Consultant Role Becomes Clearer
Recent data helps confirm how much consultants specify in the AV marketplace. The impact is clear, but the details are still a bit fuzzy.
CONSULTANTS HAVE always had to find ways to be recognized, respected, and listened to. We haven't always been successful for a number of reasons. Sometimes our work wasn't good enough, our clients didn't understand what our role truly was, or there wasn't enough data to confirm our place in the industry.
In 2001, InfoComm's Independent Consultants in Audiovisual Technologies (ICAT) council conducted its first bid survey to find out how much work independent consultants were really responsible for. It received a fairly good response, and made it possible — through a few assumptions —to estimate how much work consultants specified each year.
The best estimates for the total size of the pro AV integration market at the time — using what we called “fuzzy math” because of the required assumptions — was about $4 billion. It was estimated that consultants were responsible for 25 to 35 percent of that figure, or a little more than $1 billion.
There have been subsequent ICAT surveys that weren't as useful because of a relatively low response, but this year's survey received a record response from 30 firms. This represents about a third of the independent consulting firms represented in ICAT, and probably around 10 percent of the estimated 300 pro AV-focused consulting firms in the United States and Canada, based on a few manufacturer's lists of independent consultants. It's still a bit low, but this creates a better basis than we've ever had for estimating consultants' impact on the market.The big study
This time we also had the benefit of the most comprehensive AV market definition study available, which InfoComm commissioned in 2004. This study put the overall AV marketplace for the U.S. and Canada at a grand total of $18.9 billion, including both integrated systems (equipment and services) and pure box sales. This number was initially met with skepticism by most consultants who weren't familiar with the detail behind it. But now that the study is freely available to InfoComm members for analysis, we're finding that the breakdown behind this number looks more like what we expected.
The study found that 18 percent of the $18.9 billion came from direct sales to end-users, while 82 percent ($15.5 billion) came from indirect sales. A little less than half of the $15.5 billion was distributed via retailers, online resellers, and other distribution channels.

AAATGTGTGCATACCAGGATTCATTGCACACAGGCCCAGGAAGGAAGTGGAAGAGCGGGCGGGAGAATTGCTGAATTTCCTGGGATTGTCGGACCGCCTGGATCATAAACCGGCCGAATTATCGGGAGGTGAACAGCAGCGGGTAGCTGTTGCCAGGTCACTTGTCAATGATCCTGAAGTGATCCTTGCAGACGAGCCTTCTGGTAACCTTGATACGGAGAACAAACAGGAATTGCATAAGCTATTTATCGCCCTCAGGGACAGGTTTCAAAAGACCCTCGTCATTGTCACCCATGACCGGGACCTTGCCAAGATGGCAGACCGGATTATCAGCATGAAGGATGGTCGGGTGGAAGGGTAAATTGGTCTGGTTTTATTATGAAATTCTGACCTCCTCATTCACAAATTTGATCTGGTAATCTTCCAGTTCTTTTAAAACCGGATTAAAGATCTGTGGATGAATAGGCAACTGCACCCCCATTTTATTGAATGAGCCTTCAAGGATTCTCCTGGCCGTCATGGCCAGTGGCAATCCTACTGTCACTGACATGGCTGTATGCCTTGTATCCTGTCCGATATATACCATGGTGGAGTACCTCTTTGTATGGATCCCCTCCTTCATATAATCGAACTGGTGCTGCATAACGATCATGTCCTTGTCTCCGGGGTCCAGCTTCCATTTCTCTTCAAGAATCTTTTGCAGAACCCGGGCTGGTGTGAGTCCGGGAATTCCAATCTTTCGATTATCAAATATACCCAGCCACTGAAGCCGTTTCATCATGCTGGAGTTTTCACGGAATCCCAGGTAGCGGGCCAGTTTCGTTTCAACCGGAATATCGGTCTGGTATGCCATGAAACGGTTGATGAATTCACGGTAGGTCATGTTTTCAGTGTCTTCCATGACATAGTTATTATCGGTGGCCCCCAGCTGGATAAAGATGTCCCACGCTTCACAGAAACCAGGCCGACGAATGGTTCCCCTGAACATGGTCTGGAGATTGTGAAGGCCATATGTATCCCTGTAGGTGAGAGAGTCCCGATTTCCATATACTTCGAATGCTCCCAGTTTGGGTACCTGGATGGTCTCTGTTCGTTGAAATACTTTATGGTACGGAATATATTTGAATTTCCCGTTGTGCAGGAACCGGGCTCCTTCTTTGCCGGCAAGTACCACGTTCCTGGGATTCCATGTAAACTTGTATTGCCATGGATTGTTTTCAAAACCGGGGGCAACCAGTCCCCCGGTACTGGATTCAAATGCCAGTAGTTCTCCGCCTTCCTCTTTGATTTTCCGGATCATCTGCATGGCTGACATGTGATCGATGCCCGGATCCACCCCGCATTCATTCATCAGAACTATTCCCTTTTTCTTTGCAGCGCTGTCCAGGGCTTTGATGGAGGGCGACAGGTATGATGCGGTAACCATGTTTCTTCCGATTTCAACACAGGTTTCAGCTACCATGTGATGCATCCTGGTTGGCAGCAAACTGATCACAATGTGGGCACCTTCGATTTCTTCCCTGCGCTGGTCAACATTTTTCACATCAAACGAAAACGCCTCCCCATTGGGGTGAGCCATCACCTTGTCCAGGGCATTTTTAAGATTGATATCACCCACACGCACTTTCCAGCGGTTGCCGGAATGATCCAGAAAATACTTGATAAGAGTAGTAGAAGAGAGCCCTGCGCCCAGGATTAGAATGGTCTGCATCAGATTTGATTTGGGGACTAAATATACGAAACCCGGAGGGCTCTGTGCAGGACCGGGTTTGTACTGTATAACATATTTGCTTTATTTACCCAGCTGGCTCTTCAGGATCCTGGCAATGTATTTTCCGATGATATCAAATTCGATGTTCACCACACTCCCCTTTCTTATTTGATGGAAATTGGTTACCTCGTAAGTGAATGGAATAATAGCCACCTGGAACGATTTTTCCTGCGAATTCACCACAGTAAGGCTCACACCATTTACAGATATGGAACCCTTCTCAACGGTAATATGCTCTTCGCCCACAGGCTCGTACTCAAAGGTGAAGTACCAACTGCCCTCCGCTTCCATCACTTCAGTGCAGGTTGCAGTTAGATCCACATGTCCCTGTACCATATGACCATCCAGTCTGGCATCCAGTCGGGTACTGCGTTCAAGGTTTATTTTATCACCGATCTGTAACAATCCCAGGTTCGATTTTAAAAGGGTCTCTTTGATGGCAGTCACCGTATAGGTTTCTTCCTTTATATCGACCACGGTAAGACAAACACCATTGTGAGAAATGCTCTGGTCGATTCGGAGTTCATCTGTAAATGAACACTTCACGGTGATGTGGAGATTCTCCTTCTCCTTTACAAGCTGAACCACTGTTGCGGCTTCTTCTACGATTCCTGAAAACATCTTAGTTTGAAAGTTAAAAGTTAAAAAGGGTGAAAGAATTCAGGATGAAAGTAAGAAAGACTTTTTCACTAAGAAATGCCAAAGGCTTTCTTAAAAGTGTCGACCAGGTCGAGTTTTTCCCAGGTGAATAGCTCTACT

However, 29 percent ($4.5 billion) was delivered through self-identified systems integrators, plus another 26 percent ($4 billion) via self-identified pro AV dealers. Given that system integrators will generally have some box sales, and pro AV dealers are usually a bit heavier on box sales, the total integration market (excluding box sales) probably lies somewhere between $5 billion and $7 billion.
The 2004 market study also found that 14 percent of the combined integration and pro AV dealer market was designed and specified by consultants, based on the total including box sales. Therefore, of the entire $8.5 billion channel, $1.2 billion was specified by consultants.
So far, so good, but we can extrapolate from other data in the report as well. The market study also reported the amount of pure services provided in the market, including a breakout of independent consultants' services, which totaled $250 million. Although consultant's fees can fall within a broad range (say, 8 to 20 percent of the integrated system cost), depending on project size, project complexity, and services rendered, 10 percent is often used as an aggregate average. These numbers bring us to a figure of $2.5 billion of specified systems — significantly more than the figure from the method above. This discrepancy can likely be explained by the diversity of services consultants offer because the ICAT surveys showed that about 40 percent of their services are data telecom or other consulting services that don't produce AV systems. Using that number, we get about $1.5 billion in specified AV systems.
The result? Consultants specify between 17 and 30 percent of the integration market, which is consistent with the percentage range we came up with in 2001 using fuzzier numbers.